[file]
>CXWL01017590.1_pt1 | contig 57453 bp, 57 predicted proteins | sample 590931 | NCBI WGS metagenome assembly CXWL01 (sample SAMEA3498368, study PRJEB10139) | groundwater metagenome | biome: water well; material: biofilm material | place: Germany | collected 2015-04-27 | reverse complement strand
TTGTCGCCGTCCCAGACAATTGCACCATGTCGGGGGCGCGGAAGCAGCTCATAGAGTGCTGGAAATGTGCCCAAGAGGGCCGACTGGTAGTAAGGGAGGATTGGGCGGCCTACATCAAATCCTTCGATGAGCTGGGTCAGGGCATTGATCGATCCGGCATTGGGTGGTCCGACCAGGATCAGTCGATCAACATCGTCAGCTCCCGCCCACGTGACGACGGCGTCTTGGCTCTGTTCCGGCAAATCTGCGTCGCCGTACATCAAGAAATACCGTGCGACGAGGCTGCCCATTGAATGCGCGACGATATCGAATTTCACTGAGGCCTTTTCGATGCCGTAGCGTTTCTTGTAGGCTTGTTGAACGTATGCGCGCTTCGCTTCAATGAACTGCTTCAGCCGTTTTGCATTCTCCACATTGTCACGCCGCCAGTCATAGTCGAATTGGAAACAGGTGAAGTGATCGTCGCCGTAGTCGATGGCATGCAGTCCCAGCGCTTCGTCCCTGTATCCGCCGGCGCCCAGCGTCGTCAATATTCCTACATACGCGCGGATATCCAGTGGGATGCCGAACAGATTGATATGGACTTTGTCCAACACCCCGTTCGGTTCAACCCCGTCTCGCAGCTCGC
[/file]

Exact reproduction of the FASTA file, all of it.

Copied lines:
>CXWL01017590.1_pt1 | contig 57453 bp, 57 predicted proteins | sample 590931 | NCBI WGS metagenome assembly CXWL01 (sample SAMEA3498368, study PRJEB10139) | groundwater metagenome | biome: water well; material: biofilm material | place: Germany | collected 2015-04-27 | reverse complement strand
TTGTCGCCGTCCCAGACAATTGCACCATGTCGGGGGCGCGGAAGCAGCTCATAGAGTGCTGGAAATGTGCCCAAGAGGGCCGACTGGTAGTAAGGGAGGATTGGGCGGCCTACATCAAATCCTTCGATGAGCTGGGTCAGGGCATTGATCGATCCGGCATTGGGTGGTCCGACCAGGATCAGTCGATCAACATCGTCAGCTCCCGCCCACGTGACGACGGCGTCTTGGCTCTGTTCCGGCAAATCTGCGTCGCCGTACATCAAGAAATACCGTGCGACGAGGCTGCCCATTGAATGCGCGACGATATCGAATTTCACTGAGGCCTTTTCGATGCCGTAGCGTTTCTTGTAGGCTTGTTGAACGTATGCGCGCTTCGCTTCAATGAACTGCTTCAGCCGTTTTGCATTCTCCACATTGTCACGCCGCCAGTCATAGTCGAATTGGAAACAGGTGAAGTGATCGTCGCCGTAGTCGATGGCATGCAGTCCCAGCGCTTCGTCCCTGTATCCGCCGGCGCCCAGCGTCGTCAATATTCCTACATACGCGCGGATATCCAGTGGGATGCCGAACAGATTGATATGGACTTTGTCCAACACCCCGTTCGGTTCAACCCCGTCTCGCAGCTCGC